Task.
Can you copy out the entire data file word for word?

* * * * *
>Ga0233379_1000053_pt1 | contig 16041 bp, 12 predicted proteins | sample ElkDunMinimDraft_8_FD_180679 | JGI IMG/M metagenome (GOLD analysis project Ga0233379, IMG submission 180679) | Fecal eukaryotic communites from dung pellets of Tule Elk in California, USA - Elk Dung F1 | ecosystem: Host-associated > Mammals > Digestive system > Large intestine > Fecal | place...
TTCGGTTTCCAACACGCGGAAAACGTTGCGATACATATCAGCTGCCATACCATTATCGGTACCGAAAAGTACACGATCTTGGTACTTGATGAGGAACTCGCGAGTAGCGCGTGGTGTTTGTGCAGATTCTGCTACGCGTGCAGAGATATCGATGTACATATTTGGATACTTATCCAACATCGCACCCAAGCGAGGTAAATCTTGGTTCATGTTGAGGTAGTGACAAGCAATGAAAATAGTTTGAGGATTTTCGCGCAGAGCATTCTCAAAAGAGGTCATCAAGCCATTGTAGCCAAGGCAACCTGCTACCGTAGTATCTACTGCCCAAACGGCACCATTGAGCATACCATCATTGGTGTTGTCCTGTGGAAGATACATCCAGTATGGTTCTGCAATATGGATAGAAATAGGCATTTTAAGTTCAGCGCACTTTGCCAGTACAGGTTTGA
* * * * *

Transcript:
>Ga0233379_1000053_pt1 | contig 16041 bp, 12 predicted proteins | sample ElkDunMinimDraft_8_FD_180679 | JGI IMG/M metagenome (GOLD analysis project Ga0233379, IMG submission 180679) | Fecal eukaryotic communites from dung pellets of Tule Elk in California, USA - Elk Dung F1 | ecosystem: Host-associated > Mammals > Digestive system > Large intestine > Fecal | place...
TTCGGTTTCCAACACGCGGAAAACGTTGCGATACATATCAGCTGCCATACCATTATCGGTACCGAAAAGTACACGATCTTGGTACTTGATGAGGAACTCGCGAGTAGCGCGTGGTGTTTGTGCAGATTCTGCTACGCGTGCAGAGATATCGATGTACATATTTGGATACTTATCCAACATCGCACCCAAGCGAGGTAAATCTTGGTTCATGTTGAGGTAGTGACAAGCAATGAAAATAGTTTGAGGATTTTCGCGCAGAGCATTCTCAAAAGAGGTCATCAAGCCATTGTAGCCAAGGCAACCTGCTACCGTAGTATCTACTGCCCAAACGGCACCATTGAGCATACCATCATTGGTGTTGTCCTGTGGAAGATACATCCAGTATGGTTCTGCAATATGGATAGAAATAGGCATTTTAAGTTCAGCGCACTTTGCCAGTACAGGTTTGA